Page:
What happened

Shares of computer aided design (CAD) software-maker Autodesk (NASDAQ:ADSK) imploded Wednesday, falling 15.4% through 10:35 a.m. ET despite beating expectations in its fiscal third-quarter 2022 earnings report released last night.

Heading into Q3, analysts had forecast that Autodesk would earn $1.26 per share (non-GAAP) on sales of $1.12 billion. In fact, Autodesk earned pro forma profits of $1.33 per share, and its sales eked out a tiny win over expectations -- $1.26 billion.  

Big red arrow going down over a stock chart.

Image source: Getty Images.

So what

"Driven by strong new subscriptions growth and renewal rates," said Autodesk, sales for the quarter surged 18% in comparison to fiscal Q3 2021. Operating profit margins declined by one full percentage point, to 17%, hampering profits growth. Still, the company was able to grow its non-GAAP income 28% to the aforementioned $1.33.  

That's the good news. The bad news is that, when calculated according to generally accepted accounting principles (GAAP), earnings grew a bare 3%, to $0.61 per share. Moreover, free cash flow during the quarter diminished by more than 24%, falling to just $257 million.

Now what

What really seems to be driving the stock down this morning, however, isn't the mediocre earnings news, but Autodesk's new guidance, which seems to have underwhelmed investors. For the fiscal fourth quarter, Autodesk now projects sales will not exceed analyst forecasts for $1.2 billion, and may fall below that. Pro forma profits will almost certainly miss Wall Street targets in Q4, and GAAP earnings for the quarter will range from only $0.71 to $0.77 per share.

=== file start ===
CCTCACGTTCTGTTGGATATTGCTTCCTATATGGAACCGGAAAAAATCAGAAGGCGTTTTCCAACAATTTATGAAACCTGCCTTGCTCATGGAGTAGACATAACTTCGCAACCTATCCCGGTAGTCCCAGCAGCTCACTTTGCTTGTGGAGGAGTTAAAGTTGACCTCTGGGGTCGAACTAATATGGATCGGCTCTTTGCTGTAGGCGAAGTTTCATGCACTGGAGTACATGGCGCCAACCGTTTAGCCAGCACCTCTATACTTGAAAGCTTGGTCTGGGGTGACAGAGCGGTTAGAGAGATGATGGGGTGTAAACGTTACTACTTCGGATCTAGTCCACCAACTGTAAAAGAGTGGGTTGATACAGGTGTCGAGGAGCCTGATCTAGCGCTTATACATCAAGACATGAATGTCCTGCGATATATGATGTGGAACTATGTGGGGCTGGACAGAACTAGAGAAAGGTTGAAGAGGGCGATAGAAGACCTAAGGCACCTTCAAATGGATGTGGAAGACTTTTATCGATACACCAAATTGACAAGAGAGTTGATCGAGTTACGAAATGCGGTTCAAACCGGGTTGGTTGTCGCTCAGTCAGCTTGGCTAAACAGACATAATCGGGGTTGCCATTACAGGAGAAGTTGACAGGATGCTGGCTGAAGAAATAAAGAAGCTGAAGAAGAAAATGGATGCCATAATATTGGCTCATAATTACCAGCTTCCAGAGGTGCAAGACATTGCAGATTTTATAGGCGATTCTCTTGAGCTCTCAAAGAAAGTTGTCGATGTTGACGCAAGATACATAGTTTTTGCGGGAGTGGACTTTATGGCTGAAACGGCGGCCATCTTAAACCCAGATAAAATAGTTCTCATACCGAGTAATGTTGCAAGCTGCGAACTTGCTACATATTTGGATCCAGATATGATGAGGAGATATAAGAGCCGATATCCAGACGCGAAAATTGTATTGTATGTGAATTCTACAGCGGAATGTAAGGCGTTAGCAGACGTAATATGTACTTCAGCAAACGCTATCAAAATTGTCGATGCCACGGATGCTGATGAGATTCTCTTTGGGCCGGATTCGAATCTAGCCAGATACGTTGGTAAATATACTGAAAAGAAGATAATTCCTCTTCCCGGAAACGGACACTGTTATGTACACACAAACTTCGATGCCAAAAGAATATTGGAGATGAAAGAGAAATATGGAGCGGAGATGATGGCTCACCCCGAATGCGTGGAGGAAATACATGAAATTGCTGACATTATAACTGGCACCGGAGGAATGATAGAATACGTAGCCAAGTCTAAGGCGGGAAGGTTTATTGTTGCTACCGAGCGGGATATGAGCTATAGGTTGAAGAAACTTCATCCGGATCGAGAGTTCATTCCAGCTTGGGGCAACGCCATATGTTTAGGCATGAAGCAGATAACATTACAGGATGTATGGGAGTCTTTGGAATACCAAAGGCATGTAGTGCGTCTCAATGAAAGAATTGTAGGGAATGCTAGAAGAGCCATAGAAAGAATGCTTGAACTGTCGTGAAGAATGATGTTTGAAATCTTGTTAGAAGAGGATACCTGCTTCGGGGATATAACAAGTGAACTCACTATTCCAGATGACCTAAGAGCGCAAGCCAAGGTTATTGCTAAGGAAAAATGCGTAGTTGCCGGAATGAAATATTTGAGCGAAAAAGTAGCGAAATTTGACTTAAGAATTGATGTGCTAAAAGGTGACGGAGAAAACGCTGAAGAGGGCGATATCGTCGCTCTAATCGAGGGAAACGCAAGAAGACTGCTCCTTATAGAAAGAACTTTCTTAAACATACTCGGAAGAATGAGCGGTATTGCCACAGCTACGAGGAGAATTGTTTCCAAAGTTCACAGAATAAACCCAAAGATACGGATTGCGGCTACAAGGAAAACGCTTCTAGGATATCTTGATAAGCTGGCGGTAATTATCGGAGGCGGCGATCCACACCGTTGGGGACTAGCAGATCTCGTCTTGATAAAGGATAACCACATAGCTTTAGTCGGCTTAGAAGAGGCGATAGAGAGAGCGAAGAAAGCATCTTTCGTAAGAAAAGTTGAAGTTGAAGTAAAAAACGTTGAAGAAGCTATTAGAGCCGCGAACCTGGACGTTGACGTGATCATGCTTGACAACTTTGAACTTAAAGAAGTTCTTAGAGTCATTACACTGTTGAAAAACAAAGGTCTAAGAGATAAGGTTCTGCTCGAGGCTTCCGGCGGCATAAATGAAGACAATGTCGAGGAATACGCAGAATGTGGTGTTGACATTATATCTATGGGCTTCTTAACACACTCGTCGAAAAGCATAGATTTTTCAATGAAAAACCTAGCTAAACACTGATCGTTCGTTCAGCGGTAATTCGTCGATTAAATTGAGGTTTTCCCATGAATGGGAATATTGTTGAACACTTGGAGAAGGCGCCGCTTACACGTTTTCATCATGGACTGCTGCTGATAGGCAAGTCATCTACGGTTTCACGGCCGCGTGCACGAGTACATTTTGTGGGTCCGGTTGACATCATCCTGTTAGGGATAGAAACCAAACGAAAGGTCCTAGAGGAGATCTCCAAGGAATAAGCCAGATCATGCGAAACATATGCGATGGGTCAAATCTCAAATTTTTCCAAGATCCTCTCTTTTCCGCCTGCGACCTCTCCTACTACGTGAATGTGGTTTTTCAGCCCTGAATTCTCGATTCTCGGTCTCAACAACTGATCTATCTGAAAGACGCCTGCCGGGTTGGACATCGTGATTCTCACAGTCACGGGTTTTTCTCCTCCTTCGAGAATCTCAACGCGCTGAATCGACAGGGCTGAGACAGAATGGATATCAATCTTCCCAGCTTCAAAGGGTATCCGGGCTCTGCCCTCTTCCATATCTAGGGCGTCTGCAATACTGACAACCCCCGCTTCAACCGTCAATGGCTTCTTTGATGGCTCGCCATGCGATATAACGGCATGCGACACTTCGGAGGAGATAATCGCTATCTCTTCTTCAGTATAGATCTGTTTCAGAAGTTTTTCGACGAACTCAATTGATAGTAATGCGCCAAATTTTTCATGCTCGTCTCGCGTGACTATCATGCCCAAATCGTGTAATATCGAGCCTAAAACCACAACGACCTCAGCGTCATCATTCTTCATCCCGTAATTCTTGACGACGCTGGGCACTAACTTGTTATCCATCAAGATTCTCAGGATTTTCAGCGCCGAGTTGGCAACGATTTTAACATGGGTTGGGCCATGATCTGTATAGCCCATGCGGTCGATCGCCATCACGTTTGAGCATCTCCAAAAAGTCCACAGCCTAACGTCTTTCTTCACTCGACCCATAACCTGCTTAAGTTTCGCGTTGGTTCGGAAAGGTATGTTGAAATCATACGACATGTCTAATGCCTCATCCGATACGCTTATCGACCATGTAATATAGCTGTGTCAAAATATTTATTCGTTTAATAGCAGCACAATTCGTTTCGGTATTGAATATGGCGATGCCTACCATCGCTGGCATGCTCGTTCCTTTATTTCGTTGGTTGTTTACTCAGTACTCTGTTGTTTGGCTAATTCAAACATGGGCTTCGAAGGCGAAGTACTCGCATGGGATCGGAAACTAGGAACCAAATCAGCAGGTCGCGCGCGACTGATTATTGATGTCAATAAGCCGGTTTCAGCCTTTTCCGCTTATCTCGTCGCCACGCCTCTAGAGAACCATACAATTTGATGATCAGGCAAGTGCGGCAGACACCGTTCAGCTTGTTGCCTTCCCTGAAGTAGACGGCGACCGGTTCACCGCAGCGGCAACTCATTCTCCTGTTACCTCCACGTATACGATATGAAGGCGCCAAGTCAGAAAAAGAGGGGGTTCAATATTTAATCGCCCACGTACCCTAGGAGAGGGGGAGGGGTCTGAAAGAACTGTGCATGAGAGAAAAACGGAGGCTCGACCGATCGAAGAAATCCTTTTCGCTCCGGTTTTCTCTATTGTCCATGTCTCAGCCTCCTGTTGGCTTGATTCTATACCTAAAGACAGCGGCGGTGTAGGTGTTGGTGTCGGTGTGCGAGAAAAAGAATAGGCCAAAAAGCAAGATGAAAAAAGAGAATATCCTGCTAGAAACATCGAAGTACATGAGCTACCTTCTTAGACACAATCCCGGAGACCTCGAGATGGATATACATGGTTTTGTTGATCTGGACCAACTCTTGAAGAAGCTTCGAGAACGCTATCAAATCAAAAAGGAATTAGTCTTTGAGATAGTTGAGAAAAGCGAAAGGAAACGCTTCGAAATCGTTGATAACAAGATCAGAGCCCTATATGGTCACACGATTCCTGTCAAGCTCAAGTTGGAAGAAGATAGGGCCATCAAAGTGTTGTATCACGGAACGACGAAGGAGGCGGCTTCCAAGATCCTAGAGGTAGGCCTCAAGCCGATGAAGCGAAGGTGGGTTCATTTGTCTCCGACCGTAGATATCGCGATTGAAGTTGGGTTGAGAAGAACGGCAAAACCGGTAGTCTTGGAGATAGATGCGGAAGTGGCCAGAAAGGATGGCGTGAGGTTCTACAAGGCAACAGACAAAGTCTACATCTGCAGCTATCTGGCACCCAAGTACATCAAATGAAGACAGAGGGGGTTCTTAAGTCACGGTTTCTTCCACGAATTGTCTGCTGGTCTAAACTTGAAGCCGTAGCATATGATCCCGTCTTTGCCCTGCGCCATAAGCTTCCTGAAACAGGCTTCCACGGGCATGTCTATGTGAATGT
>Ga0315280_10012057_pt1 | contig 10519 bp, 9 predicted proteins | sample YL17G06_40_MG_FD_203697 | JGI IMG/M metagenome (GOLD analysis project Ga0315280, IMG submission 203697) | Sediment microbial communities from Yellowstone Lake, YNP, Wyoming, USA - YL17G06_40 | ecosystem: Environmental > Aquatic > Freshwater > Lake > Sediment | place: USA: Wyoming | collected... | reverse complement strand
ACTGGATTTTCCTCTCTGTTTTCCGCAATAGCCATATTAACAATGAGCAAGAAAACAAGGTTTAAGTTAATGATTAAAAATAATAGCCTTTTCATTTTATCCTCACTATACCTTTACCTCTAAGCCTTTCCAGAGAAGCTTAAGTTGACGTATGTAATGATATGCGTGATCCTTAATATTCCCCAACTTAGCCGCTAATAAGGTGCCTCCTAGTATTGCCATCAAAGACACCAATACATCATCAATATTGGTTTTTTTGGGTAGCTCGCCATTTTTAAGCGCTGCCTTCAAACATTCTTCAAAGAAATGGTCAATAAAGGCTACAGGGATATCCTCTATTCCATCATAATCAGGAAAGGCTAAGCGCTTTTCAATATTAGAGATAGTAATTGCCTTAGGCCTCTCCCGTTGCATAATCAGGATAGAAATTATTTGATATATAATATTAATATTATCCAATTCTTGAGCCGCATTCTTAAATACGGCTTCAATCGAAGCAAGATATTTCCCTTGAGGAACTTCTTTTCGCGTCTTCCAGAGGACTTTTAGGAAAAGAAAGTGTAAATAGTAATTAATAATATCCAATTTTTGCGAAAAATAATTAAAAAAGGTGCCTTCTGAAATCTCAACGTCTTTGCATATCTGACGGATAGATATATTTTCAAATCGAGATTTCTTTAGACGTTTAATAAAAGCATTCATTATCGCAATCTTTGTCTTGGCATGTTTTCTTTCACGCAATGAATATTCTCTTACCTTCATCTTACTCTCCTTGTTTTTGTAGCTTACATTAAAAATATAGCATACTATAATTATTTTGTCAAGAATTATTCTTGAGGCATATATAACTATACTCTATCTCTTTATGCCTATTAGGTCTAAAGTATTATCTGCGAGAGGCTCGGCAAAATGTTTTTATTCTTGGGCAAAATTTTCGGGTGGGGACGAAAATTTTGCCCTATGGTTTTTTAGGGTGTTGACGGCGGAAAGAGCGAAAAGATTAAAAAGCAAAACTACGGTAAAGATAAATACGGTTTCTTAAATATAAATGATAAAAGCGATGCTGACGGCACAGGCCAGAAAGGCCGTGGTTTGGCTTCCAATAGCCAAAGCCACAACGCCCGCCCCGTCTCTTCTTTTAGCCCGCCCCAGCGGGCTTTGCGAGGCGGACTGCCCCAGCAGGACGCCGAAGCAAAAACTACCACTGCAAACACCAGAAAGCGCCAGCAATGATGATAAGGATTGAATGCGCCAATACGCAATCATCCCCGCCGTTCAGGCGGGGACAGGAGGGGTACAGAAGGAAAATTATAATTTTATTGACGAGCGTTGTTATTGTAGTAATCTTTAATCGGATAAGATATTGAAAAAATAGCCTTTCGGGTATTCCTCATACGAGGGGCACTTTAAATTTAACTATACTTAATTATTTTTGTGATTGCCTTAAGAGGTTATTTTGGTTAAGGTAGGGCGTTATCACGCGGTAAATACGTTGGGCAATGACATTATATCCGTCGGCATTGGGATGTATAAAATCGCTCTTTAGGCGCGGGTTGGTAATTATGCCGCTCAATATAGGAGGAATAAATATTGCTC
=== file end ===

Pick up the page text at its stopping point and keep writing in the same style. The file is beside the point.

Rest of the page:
Granted, for the year, Autodesk says sales will still range from $4.36 billion to $4.375 billion, roughly in line with expectations for fiscal 2022. And earnings-wise, Autodesk's forecast of non-GAAP profits ranging from $4.98 per share to $5.04 per share implies the company has a good chance of beating the $4.99 that Wall Street is looking for.

Still, with GAAP profits projected to be no more than $2.60 per share, and Autodesk shares selling for nearly 100 times earnings, there's little room for error here in a stock that's priced for perfection. Merely mediocre results aren't going to cut it at these levels -- and that's why the stock is falling today.

This article represents the opinion of the writer, who may disagree with the “official” recommendation position of a Motley Fool premium advisory service. We’re motley! Questioning an investing thesis -- even one of our own -- helps us all think critically about investing and make decisions that help us become smarter, happier, and richer.